As the drum rolls sound once again for those who died in the 9/11 terrorist attacks, Roger Pulvers has provided a poignant reminder of those other, far more numerous, victims the United States has left in the wake of its wars overseas. In particular, the victims of the dioxin-contaminated herbicide Agent Orange, whose suffering continues decades after the Vietnam War ended.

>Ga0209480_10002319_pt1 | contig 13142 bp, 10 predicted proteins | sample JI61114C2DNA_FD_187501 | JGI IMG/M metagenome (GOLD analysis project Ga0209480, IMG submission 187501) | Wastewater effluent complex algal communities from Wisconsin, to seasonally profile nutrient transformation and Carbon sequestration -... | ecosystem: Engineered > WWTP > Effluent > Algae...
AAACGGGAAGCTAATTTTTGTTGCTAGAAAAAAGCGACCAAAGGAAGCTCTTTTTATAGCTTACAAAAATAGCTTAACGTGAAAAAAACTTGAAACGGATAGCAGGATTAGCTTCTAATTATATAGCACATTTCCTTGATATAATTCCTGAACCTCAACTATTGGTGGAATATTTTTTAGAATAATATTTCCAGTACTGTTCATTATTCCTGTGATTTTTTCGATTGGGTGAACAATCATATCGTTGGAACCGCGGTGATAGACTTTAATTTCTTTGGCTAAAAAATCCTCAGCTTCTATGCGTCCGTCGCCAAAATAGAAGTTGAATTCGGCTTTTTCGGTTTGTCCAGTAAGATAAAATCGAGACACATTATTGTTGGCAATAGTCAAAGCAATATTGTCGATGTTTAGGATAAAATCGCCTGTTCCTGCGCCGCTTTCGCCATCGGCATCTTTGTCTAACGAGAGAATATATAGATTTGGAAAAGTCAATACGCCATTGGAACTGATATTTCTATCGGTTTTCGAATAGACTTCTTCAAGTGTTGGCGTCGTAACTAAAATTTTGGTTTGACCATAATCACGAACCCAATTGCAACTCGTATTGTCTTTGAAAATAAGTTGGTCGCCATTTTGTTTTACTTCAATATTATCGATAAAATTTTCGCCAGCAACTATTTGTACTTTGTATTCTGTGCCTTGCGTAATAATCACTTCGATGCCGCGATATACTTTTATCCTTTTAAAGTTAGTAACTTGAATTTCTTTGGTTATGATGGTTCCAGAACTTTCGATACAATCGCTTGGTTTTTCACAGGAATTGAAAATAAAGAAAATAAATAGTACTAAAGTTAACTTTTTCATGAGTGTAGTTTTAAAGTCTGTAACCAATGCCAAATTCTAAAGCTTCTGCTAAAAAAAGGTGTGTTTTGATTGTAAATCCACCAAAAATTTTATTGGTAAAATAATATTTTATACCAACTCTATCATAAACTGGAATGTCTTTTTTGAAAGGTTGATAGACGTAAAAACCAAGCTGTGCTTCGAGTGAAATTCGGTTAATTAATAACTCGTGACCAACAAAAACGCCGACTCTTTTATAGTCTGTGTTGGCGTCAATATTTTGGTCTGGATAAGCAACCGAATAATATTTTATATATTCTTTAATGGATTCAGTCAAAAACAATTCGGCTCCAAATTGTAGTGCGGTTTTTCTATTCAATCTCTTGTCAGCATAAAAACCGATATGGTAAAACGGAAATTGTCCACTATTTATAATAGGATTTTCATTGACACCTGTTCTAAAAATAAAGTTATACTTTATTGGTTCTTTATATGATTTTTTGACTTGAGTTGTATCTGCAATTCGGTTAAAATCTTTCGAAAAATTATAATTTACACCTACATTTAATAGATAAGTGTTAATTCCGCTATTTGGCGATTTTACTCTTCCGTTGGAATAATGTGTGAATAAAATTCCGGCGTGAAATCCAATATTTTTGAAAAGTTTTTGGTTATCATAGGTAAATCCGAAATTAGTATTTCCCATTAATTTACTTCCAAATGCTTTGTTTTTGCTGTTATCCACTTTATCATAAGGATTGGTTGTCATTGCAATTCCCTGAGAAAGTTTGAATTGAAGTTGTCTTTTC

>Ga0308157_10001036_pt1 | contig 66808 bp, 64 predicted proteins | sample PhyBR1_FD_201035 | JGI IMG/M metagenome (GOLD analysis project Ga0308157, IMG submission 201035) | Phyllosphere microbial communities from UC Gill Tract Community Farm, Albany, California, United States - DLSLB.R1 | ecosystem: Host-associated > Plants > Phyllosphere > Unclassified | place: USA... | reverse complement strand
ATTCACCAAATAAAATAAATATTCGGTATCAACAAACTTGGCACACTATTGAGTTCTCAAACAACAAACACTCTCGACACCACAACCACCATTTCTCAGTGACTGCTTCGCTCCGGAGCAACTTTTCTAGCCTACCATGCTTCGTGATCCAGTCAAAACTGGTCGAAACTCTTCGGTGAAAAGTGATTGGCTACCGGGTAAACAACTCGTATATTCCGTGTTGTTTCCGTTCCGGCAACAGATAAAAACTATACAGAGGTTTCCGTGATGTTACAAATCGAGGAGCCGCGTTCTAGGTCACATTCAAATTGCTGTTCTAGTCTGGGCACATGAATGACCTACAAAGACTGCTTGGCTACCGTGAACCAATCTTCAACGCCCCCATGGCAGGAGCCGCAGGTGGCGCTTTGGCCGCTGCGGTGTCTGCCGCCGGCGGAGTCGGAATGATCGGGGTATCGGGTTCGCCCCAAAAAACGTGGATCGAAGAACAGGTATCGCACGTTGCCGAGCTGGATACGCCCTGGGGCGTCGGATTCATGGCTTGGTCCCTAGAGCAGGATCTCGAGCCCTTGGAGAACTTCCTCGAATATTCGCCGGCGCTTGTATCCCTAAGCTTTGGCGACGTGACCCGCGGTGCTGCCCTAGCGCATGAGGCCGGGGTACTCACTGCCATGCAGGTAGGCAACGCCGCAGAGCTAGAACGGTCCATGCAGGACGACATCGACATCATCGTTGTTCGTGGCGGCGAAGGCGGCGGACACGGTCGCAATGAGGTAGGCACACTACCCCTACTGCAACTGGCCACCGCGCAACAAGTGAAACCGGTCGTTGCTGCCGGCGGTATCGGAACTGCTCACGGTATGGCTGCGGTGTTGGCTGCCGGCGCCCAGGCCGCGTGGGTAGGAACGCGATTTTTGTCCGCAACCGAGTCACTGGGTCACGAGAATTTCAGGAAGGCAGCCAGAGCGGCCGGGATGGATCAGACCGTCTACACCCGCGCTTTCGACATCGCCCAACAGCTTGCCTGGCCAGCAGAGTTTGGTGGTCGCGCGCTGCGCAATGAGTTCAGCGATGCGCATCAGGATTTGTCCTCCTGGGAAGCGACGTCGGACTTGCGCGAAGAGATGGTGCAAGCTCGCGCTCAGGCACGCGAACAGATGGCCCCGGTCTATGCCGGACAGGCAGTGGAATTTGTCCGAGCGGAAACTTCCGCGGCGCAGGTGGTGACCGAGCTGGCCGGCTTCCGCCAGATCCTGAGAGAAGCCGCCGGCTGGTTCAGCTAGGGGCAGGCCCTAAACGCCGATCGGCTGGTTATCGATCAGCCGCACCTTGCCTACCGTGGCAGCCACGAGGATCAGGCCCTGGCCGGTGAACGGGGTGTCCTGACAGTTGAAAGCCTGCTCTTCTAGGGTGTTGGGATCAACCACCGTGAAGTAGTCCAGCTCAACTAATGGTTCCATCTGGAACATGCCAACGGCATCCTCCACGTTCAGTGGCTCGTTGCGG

August 2011 was the 50th anniversary of the beginning of the American herbicide-spraying campaign in Vietnam, and the anniversary was well marked. An international conference of Agent Orange victims was held in Hanoi (link) with participants from more than 20 countries, it reflected the wide geographical and generational scope of the contamination. As Jon Mitchell’s reporting on Agent Orange in Okinawa demonstrates, we still do not know the full extent of the environmental damage. The 50th anniversary also saw the introduction of new legislation in the US Congress to provide much-delayed relief to victims of Agent Orange in the US and Vietnam. (Link. An expanded version of Mitchell’s research is forthcoming at The Asia-Pacific Journal.)
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